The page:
02 Apr 2006, 18:10

  8. Christopher Sigournay

    Top of my Christmas list is a TVR Tuscan S :-D Closely followed by a Michigan L270 for the daily commute. Just the thing for dealing with traffic and speed cameras. I am also in the CL/CLK confusion camp. German cars all look the same to me. I did also note Alonso's tyre warming antics – I think he should give Montoya some lessons!

    02 Apr 2006, 18:18

  9. Christopher Rossdale

    It wasn't the best race i've ever seen – but probably the oddest (although a significant portion of that must have been caused from sleep-loss). Jense is overrated, but he's not that overrated, the honda's still got a long way to go. I agree with the analysis over the fact that the giving up of the 3 points was mad – he's statistically the best qualifier this season, he could have started the race from 11th or 12 at imola and been about as likely to score as he was from pole. That said, he had a few unlucky moments – he was definitely one of the biggest loosers from the safety car periods.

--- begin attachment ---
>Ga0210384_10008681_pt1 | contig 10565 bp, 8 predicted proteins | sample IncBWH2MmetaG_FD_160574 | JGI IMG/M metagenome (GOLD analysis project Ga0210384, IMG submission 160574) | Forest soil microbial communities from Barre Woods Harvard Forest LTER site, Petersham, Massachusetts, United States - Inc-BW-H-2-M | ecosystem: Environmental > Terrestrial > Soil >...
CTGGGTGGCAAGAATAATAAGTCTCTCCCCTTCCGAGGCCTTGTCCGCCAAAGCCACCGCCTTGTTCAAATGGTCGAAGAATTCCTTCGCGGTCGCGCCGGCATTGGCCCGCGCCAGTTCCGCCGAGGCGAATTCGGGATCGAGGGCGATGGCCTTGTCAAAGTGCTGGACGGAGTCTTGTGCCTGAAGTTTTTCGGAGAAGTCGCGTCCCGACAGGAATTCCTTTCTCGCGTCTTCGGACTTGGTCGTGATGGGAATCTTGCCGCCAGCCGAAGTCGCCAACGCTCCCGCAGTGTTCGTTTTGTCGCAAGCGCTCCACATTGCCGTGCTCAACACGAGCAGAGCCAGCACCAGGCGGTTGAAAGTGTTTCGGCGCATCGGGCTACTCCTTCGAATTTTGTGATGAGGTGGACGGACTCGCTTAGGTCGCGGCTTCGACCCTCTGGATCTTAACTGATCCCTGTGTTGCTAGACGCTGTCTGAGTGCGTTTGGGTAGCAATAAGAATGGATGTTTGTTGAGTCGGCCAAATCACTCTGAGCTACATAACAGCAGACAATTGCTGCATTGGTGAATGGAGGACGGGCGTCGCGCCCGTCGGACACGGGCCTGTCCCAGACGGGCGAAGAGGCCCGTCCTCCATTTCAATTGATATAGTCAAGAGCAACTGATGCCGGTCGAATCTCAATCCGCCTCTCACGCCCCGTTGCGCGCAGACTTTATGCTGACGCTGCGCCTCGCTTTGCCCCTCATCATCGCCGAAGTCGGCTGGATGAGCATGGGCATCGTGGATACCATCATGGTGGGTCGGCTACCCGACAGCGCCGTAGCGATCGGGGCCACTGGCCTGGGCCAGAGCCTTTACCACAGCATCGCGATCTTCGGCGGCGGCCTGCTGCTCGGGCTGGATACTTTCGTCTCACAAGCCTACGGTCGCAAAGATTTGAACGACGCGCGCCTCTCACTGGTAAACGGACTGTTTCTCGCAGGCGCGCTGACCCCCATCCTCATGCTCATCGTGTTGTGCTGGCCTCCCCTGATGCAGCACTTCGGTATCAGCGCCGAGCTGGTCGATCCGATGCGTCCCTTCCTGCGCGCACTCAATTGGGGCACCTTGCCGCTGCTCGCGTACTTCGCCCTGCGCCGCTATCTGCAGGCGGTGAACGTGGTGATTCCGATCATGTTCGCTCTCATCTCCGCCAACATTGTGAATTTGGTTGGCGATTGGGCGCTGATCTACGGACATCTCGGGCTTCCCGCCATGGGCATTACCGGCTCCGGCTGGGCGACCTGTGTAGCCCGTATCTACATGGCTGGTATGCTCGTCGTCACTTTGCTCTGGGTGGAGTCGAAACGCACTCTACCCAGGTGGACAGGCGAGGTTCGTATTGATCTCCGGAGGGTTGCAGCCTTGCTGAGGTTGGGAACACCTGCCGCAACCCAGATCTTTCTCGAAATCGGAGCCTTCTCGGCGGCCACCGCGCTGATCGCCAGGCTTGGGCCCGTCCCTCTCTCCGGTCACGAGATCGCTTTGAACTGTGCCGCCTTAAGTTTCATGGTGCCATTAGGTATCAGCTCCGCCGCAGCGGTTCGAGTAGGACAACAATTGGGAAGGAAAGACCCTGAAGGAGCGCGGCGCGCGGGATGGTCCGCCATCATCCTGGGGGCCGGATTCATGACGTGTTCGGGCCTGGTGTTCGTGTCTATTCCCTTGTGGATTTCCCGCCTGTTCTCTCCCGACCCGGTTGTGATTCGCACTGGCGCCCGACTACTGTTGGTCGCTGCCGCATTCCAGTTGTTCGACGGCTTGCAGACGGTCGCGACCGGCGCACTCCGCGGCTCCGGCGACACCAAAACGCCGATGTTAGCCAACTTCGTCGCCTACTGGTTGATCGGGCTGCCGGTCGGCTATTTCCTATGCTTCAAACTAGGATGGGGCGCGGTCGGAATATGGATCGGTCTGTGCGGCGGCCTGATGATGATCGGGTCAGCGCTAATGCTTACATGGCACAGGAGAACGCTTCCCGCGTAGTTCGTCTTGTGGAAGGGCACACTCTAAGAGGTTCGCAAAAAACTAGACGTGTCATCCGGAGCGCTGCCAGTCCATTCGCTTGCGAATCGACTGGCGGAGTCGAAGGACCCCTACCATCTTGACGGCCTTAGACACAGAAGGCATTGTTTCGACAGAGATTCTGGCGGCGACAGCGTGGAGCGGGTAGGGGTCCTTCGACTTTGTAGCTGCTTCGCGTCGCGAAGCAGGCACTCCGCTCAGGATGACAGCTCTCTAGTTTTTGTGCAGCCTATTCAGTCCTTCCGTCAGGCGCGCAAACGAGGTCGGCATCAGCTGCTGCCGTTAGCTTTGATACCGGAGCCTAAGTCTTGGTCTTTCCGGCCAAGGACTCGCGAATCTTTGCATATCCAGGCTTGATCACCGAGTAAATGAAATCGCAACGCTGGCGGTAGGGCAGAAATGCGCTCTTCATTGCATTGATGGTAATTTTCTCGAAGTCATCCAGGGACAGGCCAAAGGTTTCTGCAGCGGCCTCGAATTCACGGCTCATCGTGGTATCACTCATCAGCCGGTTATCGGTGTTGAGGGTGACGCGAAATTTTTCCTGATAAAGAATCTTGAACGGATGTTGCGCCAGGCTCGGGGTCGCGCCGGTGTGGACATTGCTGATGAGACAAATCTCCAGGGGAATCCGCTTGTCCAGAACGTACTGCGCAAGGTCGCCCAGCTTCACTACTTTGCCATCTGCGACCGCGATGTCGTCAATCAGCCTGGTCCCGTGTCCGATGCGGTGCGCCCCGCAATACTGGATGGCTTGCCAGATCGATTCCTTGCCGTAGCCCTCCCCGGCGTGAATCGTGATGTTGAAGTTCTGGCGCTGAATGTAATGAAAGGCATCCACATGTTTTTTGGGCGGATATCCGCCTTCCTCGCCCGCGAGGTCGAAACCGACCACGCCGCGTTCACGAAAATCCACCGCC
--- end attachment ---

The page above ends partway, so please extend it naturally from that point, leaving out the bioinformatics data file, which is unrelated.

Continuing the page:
Imola should be fun – Kimi had his problems – front wing etc – but he posted a few reminders that the McLaren can now match the Renault for ultimate race pace – without that spot on his front right the race would've been a lot closer.

    02 Apr 2006, 18:27

  10. I don't think it was nearly as good as Suzuka last year – that was a proper race, with lots of genuine racing and overtaking – not artificially created by loads of safety car periods – it was more like a Champ Car race. And every time it looked like something good was going to happen, Schumi would dump it in the wall, or Montoya would retire. I thought it was a bit frustrating.